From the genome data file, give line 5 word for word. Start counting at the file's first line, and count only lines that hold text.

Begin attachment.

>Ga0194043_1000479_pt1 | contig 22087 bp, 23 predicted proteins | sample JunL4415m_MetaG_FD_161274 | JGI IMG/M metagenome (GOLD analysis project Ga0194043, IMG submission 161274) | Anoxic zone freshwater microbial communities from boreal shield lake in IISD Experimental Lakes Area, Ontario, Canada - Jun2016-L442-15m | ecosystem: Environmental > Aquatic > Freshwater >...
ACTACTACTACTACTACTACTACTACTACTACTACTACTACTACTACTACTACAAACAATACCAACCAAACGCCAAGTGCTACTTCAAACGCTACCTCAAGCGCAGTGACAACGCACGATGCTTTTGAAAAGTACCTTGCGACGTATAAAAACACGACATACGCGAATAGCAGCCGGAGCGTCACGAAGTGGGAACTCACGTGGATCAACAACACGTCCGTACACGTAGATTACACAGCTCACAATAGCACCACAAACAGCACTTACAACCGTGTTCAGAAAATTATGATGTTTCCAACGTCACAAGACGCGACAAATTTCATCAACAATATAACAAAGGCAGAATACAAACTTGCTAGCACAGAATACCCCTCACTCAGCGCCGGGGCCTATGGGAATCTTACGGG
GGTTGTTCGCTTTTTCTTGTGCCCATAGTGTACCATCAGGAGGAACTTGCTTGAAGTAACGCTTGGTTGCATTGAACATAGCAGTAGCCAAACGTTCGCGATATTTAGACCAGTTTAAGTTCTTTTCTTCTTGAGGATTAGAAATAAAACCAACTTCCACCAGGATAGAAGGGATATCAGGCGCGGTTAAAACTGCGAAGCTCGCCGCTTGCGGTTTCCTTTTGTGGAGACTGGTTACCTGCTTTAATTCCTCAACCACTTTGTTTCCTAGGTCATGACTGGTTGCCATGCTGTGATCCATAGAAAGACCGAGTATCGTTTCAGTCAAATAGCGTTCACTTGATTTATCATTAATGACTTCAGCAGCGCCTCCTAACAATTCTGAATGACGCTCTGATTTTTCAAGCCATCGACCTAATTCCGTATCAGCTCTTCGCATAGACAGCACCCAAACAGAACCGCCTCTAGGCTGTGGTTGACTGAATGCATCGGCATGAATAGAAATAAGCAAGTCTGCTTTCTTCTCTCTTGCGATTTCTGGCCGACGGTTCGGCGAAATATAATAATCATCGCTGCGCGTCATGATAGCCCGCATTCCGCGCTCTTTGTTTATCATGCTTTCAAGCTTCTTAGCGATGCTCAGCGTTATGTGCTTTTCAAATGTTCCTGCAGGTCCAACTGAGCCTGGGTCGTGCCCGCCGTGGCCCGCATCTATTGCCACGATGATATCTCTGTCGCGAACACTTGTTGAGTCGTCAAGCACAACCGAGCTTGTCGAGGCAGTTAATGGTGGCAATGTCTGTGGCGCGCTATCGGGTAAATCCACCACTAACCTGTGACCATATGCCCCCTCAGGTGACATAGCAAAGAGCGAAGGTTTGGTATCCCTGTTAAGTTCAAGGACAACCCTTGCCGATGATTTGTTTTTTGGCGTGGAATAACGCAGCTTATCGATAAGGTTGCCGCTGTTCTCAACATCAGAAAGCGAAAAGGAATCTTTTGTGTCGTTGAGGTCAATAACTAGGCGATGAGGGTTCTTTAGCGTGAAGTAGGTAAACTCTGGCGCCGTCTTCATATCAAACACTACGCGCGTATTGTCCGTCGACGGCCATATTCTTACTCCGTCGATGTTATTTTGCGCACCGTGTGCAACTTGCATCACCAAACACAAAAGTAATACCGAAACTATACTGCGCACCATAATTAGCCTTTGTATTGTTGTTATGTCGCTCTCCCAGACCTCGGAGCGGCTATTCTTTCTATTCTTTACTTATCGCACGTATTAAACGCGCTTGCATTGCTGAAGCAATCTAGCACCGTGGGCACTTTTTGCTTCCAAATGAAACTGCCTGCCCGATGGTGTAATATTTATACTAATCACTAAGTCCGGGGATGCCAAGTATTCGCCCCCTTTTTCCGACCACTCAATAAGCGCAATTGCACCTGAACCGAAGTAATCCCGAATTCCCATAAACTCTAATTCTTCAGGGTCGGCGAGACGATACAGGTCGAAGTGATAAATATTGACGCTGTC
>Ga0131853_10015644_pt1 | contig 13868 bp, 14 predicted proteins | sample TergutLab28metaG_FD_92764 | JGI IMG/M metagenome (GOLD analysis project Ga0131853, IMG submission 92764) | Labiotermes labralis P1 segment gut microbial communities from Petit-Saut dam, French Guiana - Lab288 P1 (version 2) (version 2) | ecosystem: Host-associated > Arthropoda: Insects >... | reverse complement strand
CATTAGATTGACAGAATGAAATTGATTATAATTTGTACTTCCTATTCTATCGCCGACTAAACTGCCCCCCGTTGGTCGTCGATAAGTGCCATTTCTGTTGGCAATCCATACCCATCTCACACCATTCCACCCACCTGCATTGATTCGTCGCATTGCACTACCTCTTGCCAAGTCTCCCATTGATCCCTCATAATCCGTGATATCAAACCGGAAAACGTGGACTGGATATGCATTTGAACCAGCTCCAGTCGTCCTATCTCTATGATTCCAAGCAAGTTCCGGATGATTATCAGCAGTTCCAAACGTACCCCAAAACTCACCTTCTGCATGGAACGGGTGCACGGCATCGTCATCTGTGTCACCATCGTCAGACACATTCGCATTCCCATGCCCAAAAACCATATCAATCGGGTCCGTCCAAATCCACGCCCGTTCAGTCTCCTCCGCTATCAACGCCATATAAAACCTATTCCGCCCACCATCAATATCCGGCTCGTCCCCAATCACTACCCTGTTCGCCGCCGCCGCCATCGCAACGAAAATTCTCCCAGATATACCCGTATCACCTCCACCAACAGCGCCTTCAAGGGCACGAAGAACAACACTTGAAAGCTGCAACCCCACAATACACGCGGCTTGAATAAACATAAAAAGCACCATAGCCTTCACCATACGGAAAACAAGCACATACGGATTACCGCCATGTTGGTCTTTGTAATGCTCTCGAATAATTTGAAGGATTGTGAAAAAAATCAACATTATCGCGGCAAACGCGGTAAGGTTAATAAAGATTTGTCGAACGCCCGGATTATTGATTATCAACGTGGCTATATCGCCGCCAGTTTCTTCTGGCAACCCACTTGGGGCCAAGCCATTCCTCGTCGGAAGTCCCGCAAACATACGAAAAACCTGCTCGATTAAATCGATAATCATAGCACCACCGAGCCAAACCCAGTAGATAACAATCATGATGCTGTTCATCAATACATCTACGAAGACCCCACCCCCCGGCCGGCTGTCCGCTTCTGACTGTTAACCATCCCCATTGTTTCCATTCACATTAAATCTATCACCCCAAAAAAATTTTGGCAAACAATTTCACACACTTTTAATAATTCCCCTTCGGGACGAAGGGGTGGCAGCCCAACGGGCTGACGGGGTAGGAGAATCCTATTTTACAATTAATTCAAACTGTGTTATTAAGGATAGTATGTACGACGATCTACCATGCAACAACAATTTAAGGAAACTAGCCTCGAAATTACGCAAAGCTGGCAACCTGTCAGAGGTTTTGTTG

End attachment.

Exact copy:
CATTAGATTGACAGAATGAAATTGATTATAATTTGTACTTCCTATTCTATCGCCGACTAAACTGCCCCCCGTTGGTCGTCGATAAGTGCCATTTCTGTTGGCAATCCATACCCATCTCACACCATTCCACCCACCTGCATTGATTCGTCGCATTGCACTACCTCTTGCCAAGTCTCCCATTGATCCCTCATAATCCGTGATATCAAACCGGAAAACGTGGACTGGATATGCATTTGAACCAGCTCCAGTCGTCCTATCTCTATGATTCCAAGCAAGTTCCGGATGATTATCAGCAGTTCCAAACGTACCCCAAAACTCACCTTCTGCATGGAACGGGTGCACGGCATCGTCATCTGTGTCACCATCGTCAGACACATTCGCATTCCCATGCCCAAAAACCATATCAATCGGGTCCGTCCAAATCCACGCCCGTTCAGTCTCCTCCGCTATCAACGCCATATAAAACCTATTCCGCCCACCATCAATATCCGGCTCGTCCCCAATCACTACCCTGTTCGCCGCCGCCGCCATCGCAACGAAAATTCTCCCAGATATACCCGTATCACCTCCACCAACAGCGCCTTCAAGGGCACGAAGAACAACACTTGAAAGCTGCAACCCCACAATACACGCGGCTTGAATAAACATAAAAAGCACCATAGCCTTCACCATACGGAAAACAAGCACATACGGATTACCGCCATGTTGGTCTTTGTAATGCTCTCGAATAATTTGAAGGATTGTGAAAAAAATCAACATTATCGCGGCAAACGCGGTAAGGTTAATAAAGATTTGTCGAACGCCCGGATTATTGATTATCAACGTGGCTATATCGCCGCCAGTTTCTTCTGGCAACCCACTTGGGGCCAAGCCATTCCTCGTCGGAAGTCCCGCAAACATACGAAAAACCTGCTCGATTAAATCGATAATCATAGCACCACCGAGCCAAACCCAGTAGATAACAATCATGATGCTGTTCATCAATACATCTACGAAGACCCCACCCCCCGGCCGGCTGTCCGCTTCTGACTGTTAACCATCCCCATTGTTTCCATTCACATTAAATCTATCACCCCAAAAAAATTTTGGCAAACAATTTCACACACTTTTAATAATTCCCCTTCGGGACGAAGGGGTGGCAGCCCAACGGGCTGACGGGGTAGGAGAATCCTATTTTACAATTAATTCAAACTGTGTTATTAAGGATAGTATGTACGACGATCTACCATGCAACAACAATTTAAGGAAACTAGCCTCGAAATTACGCAAAGCTGGCAACCTGTCAGAGGTTTTGTTG